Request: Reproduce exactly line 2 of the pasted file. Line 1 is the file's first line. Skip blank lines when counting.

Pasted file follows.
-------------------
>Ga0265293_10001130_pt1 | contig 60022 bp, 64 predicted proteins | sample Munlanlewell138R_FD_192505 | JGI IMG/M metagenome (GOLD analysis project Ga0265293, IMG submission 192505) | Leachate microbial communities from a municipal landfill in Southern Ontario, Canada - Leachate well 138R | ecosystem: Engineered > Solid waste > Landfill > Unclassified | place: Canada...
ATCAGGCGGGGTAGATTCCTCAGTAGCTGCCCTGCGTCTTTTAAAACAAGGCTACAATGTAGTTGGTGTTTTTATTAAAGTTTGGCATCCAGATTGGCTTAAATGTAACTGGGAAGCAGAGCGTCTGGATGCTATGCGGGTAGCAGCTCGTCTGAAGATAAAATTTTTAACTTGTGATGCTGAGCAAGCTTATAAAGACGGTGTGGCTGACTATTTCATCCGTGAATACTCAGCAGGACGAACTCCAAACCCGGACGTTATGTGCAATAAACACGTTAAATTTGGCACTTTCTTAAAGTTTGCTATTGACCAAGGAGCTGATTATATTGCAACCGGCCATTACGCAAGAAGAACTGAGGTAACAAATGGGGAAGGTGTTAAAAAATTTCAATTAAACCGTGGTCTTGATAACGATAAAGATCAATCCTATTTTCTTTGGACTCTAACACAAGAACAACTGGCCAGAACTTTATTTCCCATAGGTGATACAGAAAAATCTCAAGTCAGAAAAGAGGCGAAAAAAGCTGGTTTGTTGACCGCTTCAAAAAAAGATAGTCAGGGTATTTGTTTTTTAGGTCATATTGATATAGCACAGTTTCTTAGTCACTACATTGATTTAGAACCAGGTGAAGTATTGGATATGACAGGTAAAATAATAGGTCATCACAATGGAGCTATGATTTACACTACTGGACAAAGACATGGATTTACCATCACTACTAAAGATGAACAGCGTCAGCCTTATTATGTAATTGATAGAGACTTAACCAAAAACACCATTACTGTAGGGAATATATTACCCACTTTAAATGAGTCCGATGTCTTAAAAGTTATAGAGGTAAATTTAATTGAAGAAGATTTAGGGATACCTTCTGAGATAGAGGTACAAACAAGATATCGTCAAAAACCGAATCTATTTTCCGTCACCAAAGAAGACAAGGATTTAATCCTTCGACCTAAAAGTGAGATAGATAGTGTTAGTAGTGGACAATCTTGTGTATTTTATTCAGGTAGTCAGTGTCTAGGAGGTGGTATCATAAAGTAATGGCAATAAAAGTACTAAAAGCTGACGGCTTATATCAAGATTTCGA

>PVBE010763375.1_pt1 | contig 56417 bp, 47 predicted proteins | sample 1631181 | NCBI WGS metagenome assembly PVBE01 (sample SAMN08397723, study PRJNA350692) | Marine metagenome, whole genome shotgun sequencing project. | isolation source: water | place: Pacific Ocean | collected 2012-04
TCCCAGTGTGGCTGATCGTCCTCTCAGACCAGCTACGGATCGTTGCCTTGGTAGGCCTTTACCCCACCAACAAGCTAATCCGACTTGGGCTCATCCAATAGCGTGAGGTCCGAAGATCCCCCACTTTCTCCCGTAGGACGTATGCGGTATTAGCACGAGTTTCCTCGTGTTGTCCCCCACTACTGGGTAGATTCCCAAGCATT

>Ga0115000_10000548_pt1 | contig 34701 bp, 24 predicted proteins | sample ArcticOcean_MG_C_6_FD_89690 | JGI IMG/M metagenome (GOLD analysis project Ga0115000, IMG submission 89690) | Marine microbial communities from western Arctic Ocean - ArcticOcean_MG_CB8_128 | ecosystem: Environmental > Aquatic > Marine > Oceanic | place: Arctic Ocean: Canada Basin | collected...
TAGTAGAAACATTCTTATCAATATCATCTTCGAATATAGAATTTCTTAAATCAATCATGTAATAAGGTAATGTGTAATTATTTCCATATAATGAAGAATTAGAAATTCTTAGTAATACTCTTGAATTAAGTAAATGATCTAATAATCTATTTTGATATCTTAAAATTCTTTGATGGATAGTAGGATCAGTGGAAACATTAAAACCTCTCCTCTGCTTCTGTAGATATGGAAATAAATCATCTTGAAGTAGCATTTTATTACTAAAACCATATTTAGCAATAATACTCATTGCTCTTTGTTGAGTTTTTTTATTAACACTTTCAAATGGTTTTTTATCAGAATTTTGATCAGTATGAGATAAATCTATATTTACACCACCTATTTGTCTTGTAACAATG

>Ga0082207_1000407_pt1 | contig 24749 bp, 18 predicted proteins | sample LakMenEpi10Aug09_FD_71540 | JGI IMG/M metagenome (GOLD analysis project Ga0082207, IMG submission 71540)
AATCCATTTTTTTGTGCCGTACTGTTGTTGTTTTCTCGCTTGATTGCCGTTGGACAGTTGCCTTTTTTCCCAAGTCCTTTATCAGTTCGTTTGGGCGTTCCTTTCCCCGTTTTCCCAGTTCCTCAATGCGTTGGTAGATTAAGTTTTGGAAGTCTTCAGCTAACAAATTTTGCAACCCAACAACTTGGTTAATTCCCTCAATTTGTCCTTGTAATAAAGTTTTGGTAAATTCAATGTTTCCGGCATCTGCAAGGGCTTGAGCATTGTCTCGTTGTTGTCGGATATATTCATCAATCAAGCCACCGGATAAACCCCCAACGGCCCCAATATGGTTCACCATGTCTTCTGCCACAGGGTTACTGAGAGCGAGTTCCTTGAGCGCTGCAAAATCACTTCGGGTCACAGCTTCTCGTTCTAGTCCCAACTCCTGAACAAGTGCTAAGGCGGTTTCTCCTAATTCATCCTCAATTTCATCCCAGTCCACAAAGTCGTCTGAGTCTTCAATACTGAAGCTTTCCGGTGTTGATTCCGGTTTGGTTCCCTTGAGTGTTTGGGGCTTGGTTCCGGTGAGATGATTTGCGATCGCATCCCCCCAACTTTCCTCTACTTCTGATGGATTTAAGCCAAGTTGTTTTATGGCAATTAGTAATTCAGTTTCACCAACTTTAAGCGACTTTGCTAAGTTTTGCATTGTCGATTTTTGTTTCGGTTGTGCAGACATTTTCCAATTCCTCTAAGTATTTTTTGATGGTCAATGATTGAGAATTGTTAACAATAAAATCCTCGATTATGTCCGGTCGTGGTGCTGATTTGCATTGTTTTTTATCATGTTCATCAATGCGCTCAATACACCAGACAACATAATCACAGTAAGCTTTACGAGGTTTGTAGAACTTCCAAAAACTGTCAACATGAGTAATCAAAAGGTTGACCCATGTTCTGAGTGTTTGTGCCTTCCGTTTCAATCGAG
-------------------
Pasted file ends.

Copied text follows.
ATCAGGCGGGGTAGATTCCTCAGTAGCTGCCCTGCGTCTTTTAAAACAAGGCTACAATGTAGTTGGTGTTTTTATTAAAGTTTGGCATCCAGATTGGCTTAAATGTAACTGGGAAGCAGAGCGTCTGGATGCTATGCGGGTAGCAGCTCGTCTGAAGATAAAATTTTTAACTTGTGATGCTGAGCAAGCTTATAAAGACGGTGTGGCTGACTATTTCATCCGTGAATACTCAGCAGGACGAACTCCAAACCCGGACGTTATGTGCAATAAACACGTTAAATTTGGCACTTTCTTAAAGTTTGCTATTGACCAAGGAGCTGATTATATTGCAACCGGCCATTACGCAAGAAGAACTGAGGTAACAAATGGGGAAGGTGTTAAAAAATTTCAATTAAACCGTGGTCTTGATAACGATAAAGATCAATCCTATTTTCTTTGGACTCTAACACAAGAACAACTGGCCAGAACTTTATTTCCCATAGGTGATACAGAAAAATCTCAAGTCAGAAAAGAGGCGAAAAAAGCTGGTTTGTTGACCGCTTCAAAAAAAGATAGTCAGGGTATTTGTTTTTTAGGTCATATTGATATAGCACAGTTTCTTAGTCACTACATTGATTTAGAACCAGGTGAAGTATTGGATATGACAGGTAAAATAATAGGTCATCACAATGGAGCTATGATTTACACTACTGGACAAAGACATGGATTTACCATCACTACTAAAGATGAACAGCGTCAGCCTTATTATGTAATTGATAGAGACTTAACCAAAAACACCATTACTGTAGGGAATATATTACCCACTTTAAATGAGTCCGATGTCTTAAAAGTTATAGAGGTAAATTTAATTGAAGAAGATTTAGGGATACCTTCTGAGATAGAGGTACAAACAAGATATCGTCAAAAACCGAATCTATTTTCCGTCACCAAAGAAGACAAGGATTTAATCCTTCGACCTAAAAGTGAGATAGATAGTGTTAGTAGTGGACAATCTTGTGTATTTTATTCAGGTAGTCAGTGTCTAGGAGGTGGTATCATAAAGTAATGGCAATAAAAGTACTAAAAGCTGACGGCTTATATCAAGATTTCGA